In recent weeks, his army of pro-RAWA lobbyists fanned out across Capitol Hill offices, including those of the two lawmakers with the greatest influence over the omnibus bill: Reid and his House counterpart, Speaker John Boehner (R-Ohio).
“I know [Reid and Boehner] have had some discussions to some degree about when legislation could move and the need to address the issue,” Adelson’s chief lobbyist, Andy Abboud, told the industry journal Gambling Compliance in mid-November. “It’s just not clear as to when the timing will be."
Reid is usually a reliable backer of the casino industry as a whole, critical as it is to his home state's economy. But last week, he told Gambling Compliance that he was still deciding whether to take action on RAWA before the end of the year. “We’ll have to see,” Reid said, noting that he had “talked to [RAWA sponsor Sen.] Lindsey Graham and others” about his options. “We’ll have to see what the House does,” Reid said.
The fate of the online gambling ban could serve as a barometer of how much Reid is willing to do to help out one wealthy businessman, even over the objections of other powerful Nevada interests.
Should RAWA be inserted into the omnibus spending bill, it would bolster suspicions on Capitol Hill that the fiery Democratic leader and the conservative billionaire have struck a bargain to help one another -- specifically, that Reid will help Adelson accomplish his priority in Congress, and in exchange, Adelson won't spend his money to bolster Reid's opponent in 2016. Reid is likely to face Nevada’s Republican governor, Brian Sandoval, who was re-elected in November by a margin of more than 20 percentage points.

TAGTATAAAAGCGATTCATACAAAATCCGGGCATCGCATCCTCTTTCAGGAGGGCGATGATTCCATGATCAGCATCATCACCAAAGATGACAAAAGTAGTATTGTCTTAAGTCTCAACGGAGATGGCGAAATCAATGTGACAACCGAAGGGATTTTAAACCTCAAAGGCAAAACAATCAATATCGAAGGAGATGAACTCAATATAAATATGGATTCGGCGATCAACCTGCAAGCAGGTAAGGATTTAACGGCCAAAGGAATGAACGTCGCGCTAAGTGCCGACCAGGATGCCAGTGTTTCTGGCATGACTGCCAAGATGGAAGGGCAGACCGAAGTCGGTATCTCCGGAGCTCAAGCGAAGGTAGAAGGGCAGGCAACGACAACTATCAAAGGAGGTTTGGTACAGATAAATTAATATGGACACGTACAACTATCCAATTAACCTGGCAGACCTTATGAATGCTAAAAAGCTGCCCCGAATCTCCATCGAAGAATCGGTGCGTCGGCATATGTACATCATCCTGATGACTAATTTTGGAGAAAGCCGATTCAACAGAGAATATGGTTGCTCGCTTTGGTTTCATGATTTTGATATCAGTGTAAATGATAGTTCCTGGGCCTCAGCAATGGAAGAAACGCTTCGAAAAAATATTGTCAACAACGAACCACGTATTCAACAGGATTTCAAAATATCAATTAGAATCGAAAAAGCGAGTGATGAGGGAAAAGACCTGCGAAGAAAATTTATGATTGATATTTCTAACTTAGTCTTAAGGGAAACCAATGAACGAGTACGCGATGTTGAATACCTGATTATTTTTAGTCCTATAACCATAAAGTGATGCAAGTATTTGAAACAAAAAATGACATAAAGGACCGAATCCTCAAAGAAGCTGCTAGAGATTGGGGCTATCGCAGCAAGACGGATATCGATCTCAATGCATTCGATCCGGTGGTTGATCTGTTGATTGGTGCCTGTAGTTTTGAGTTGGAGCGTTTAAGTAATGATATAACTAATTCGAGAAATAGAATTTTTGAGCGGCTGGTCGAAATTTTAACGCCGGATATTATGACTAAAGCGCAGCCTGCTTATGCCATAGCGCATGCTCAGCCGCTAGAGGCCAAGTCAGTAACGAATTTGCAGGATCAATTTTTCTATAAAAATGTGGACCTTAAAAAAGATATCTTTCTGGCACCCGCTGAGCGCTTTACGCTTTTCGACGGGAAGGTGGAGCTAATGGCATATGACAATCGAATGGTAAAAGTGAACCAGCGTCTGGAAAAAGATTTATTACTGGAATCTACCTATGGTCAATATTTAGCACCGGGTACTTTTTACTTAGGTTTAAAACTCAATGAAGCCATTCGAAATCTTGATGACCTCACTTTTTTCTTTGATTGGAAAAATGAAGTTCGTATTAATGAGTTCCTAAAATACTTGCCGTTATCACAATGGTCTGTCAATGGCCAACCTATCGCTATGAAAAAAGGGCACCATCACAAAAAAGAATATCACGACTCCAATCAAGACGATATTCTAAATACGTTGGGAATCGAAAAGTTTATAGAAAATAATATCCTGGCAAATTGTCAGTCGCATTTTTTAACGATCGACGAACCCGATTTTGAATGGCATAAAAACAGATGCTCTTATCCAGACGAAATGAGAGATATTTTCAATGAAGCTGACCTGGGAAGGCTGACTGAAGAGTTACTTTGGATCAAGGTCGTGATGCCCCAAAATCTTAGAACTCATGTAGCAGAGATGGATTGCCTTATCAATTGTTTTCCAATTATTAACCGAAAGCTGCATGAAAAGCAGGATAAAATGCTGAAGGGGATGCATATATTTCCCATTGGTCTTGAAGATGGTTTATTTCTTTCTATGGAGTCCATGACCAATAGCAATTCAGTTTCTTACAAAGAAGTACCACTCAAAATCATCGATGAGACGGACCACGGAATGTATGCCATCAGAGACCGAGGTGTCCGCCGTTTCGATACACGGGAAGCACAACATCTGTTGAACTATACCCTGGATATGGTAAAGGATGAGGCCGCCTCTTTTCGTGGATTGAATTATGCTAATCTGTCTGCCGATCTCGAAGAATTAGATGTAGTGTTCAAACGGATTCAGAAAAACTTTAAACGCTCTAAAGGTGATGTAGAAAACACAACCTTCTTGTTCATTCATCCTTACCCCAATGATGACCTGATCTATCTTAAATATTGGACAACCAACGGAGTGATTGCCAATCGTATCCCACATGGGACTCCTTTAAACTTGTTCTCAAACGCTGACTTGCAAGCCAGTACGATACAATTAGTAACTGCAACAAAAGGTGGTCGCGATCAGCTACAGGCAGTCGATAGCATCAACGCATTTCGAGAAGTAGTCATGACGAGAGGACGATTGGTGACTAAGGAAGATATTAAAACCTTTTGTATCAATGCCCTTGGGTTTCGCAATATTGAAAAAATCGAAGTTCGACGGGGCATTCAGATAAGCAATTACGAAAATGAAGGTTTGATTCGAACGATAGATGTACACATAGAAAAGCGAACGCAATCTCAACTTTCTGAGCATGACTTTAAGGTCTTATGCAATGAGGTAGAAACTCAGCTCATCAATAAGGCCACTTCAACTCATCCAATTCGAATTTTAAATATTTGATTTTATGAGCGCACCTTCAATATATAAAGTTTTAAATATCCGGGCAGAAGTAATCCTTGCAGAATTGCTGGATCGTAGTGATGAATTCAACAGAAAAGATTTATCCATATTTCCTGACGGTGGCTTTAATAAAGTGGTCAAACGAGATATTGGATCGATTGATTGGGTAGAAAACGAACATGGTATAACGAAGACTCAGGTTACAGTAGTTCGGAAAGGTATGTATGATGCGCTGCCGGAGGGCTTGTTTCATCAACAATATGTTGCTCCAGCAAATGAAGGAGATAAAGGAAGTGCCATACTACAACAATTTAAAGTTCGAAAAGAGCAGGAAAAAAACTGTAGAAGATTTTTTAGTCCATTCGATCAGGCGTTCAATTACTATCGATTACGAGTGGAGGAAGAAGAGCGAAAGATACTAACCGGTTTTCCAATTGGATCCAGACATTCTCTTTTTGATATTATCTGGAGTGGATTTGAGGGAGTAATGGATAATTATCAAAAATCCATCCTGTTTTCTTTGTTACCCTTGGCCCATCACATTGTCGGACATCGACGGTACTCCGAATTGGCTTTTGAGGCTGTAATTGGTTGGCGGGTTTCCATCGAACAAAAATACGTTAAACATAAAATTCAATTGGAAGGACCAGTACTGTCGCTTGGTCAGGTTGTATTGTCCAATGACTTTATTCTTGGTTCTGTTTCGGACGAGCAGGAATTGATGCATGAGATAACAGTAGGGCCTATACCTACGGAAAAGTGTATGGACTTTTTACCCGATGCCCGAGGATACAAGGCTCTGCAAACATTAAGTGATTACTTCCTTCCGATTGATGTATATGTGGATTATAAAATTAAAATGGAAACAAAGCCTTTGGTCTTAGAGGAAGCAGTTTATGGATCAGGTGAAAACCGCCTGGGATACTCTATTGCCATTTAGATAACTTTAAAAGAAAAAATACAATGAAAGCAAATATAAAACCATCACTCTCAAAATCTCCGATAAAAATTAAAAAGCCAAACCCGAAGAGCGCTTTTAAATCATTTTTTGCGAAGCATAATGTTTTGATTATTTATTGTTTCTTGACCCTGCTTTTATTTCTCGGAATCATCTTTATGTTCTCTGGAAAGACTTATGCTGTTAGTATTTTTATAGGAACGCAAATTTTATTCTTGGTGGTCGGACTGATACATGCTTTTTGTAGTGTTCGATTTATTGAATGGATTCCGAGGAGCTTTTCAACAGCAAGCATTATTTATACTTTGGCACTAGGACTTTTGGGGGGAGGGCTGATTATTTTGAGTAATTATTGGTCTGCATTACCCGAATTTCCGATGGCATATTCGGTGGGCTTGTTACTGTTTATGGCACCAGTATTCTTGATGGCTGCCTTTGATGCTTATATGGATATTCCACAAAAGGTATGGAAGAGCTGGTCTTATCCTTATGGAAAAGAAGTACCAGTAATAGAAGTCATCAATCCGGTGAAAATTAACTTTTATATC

Many in Washington did a double take earlier this year when Reid defended Adelson on national TV. Speaking in May about the millions of dollars Adelson had spent building support for RAWA at the state level, Reid told MSNBC, "I know Sheldon Adelson. He's not in this for money; he's in this because he's got certain ideological views. Don't pick on [Adelson]. He's not in it to make money.”
Representatives for Reid and Adelson declined to comment on whether their bosses had a political truce. But in an interview last month with Nevada political journalist Jon Ralston, Abboud went out of his way to characterize Reid and Adelson's relationship as a warm one -- and RAWA as a done deal.
"Mr. Adelson and Senator Reid have a very genuine friendship," Abboud told Ralston. As for RAWA's prospects, he was supremely confident. "The die is cast on this," Abboud said. “The cake is baked.”
If true, that should please Adelson. The casino magnate has made billions of dollars from gambling over his lifetime, and he could make billions more if he manages to quash the competition in cyberspace.
In return for an online gaming ban, it's probably unrealistic to imagine that Adelson would publicly back a Democrat like Reid for re-election. But it's not a stretch to imagine a repeat of 2010, when the billionaire donated just $2,400 to Reid's Republican challenger, Sharron Angle, whom Reid defeated handily.
If Sandoval runs for Reid's seat in two years, Adelson could be forced to choose between two lawmakers he likes: the popular governor, whose PAC received $300,000 in contributions from Adelson in late October of this year, and Reid, the sitting senator who may have one big chance left to show Adelson that he has the billionaire's back.